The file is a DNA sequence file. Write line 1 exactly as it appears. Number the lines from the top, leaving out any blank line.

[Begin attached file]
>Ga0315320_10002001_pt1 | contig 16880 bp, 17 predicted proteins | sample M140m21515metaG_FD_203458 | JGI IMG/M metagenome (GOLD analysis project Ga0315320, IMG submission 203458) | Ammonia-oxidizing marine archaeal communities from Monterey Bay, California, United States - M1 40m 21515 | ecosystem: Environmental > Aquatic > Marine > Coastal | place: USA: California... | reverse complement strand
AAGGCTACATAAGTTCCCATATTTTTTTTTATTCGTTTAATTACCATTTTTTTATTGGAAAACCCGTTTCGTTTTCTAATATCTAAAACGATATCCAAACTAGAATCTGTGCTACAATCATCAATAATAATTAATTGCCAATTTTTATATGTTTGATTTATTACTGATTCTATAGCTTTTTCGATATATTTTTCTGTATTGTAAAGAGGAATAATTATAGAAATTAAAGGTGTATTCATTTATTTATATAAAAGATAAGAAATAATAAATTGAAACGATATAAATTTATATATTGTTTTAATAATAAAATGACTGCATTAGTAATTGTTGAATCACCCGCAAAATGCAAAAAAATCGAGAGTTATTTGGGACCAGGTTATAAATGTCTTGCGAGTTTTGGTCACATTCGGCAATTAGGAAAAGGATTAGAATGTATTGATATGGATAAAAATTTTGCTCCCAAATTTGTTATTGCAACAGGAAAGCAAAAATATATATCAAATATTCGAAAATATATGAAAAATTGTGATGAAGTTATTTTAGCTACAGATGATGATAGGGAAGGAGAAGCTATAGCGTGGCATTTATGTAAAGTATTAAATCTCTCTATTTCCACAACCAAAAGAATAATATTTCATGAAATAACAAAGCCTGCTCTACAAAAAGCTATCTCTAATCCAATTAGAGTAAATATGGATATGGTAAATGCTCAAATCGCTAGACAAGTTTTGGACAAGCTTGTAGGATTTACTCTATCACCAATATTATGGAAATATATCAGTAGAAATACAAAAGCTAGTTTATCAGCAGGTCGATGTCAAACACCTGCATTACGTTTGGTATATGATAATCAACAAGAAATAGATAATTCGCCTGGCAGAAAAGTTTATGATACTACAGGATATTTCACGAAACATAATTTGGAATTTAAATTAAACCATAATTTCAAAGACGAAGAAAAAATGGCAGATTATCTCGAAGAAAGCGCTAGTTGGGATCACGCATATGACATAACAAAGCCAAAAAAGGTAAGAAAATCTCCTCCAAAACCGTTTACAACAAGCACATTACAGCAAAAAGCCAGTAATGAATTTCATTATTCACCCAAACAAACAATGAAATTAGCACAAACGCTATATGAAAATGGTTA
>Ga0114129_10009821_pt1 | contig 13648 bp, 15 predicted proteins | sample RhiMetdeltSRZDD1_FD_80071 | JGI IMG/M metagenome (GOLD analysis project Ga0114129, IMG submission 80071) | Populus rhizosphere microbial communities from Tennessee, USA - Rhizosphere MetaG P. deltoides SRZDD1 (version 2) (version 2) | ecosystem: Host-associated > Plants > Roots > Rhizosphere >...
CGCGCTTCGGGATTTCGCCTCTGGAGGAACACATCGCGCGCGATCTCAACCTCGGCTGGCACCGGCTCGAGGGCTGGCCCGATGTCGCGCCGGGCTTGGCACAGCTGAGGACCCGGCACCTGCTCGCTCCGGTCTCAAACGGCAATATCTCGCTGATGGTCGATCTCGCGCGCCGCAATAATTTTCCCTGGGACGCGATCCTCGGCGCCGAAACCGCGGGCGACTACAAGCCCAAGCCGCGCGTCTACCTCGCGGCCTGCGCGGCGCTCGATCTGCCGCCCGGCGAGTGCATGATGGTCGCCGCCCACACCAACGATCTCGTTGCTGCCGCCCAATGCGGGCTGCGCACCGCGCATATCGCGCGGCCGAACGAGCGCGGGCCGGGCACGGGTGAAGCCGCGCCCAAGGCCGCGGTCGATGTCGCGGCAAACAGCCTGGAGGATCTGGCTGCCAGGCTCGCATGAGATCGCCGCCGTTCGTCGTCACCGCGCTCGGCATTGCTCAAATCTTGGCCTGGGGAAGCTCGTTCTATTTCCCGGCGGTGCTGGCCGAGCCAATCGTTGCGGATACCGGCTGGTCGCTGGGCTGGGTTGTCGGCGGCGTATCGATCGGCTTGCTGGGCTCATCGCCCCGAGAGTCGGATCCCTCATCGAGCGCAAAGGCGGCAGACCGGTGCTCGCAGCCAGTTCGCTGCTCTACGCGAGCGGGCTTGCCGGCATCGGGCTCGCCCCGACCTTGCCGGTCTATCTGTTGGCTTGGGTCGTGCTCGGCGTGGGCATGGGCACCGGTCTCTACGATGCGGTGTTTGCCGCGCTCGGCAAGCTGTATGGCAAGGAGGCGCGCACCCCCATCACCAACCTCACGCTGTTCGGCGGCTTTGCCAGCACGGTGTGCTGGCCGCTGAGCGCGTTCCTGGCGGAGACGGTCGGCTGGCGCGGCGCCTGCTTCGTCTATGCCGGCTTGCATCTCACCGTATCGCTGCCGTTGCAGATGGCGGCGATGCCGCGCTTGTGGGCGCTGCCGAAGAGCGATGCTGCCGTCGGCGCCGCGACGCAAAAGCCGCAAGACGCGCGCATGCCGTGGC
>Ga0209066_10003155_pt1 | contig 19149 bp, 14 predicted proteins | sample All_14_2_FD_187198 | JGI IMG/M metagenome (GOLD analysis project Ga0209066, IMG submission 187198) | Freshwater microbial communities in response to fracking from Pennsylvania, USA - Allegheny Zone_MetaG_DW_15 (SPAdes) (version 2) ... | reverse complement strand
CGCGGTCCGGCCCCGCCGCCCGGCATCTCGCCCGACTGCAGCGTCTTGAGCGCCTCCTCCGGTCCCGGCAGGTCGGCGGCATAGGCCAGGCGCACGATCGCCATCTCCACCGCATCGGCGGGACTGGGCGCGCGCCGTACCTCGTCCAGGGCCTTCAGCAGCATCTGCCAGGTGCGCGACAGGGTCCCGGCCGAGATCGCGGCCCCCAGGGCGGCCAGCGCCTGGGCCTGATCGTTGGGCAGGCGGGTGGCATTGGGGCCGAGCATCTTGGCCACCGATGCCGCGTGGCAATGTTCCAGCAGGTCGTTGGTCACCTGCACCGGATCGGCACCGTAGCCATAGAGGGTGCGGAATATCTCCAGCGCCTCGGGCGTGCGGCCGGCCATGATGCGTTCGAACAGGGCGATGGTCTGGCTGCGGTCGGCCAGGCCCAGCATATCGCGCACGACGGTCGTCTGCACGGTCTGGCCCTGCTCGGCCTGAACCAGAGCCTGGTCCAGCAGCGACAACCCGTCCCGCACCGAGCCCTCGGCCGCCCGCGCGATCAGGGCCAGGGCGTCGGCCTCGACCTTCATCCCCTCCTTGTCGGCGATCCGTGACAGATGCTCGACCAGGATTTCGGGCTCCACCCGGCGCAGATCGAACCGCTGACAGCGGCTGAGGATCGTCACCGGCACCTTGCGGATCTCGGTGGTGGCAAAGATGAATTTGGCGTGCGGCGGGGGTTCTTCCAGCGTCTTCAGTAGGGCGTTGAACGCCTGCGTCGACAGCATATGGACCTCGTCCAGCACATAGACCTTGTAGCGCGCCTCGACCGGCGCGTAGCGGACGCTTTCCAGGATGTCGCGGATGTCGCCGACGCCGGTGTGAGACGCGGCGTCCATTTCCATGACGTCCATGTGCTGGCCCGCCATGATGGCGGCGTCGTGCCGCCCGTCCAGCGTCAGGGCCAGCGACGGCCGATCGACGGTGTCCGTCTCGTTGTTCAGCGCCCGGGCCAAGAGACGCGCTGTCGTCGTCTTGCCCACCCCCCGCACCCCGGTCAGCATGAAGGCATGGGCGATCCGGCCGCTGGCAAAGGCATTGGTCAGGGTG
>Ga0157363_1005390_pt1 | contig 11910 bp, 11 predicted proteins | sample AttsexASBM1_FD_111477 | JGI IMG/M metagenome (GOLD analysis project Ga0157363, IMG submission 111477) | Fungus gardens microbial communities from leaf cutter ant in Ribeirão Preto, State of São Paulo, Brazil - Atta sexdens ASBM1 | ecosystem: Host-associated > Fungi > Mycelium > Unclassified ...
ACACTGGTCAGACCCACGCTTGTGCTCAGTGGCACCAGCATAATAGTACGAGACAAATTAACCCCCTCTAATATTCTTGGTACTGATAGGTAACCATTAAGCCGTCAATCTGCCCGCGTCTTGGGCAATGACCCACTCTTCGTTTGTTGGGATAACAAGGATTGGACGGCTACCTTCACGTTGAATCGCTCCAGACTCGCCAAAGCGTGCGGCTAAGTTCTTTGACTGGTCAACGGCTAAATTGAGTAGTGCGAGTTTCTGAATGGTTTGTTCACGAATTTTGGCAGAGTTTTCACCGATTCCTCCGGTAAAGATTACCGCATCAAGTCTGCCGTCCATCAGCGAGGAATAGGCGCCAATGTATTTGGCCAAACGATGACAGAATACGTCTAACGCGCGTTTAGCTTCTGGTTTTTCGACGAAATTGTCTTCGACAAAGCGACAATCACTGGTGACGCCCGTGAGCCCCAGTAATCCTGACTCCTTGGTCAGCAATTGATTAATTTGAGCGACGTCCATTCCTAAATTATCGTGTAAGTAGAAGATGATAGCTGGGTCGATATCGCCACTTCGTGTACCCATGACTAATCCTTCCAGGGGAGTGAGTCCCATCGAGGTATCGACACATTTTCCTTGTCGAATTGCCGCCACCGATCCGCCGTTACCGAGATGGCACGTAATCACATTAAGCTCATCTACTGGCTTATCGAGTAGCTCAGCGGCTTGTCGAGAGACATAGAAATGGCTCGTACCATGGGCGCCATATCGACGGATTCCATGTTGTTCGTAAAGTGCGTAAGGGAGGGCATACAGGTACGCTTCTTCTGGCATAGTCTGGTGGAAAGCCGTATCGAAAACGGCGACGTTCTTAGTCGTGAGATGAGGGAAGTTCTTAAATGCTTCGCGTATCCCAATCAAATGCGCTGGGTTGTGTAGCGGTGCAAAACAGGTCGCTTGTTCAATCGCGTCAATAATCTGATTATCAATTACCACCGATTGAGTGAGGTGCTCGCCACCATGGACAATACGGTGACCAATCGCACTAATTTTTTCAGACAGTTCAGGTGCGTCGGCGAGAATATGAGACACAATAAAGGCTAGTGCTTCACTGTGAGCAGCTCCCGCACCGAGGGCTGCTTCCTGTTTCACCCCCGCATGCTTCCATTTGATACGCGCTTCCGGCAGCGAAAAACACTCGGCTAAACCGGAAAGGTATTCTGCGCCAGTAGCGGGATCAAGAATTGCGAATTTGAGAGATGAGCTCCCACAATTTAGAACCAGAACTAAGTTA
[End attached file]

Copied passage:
>Ga0315320_10002001_pt1 | contig 16880 bp, 17 predicted proteins | sample M140m21515metaG_FD_203458 | JGI IMG/M metagenome (GOLD analysis project Ga0315320, IMG submission 203458) | Ammonia-oxidizing marine archaeal communities from Monterey Bay, California, United States - M1 40m 21515 | ecosystem: Environmental > Aquatic > Marine > Coastal | place: USA: California... | reverse complement strand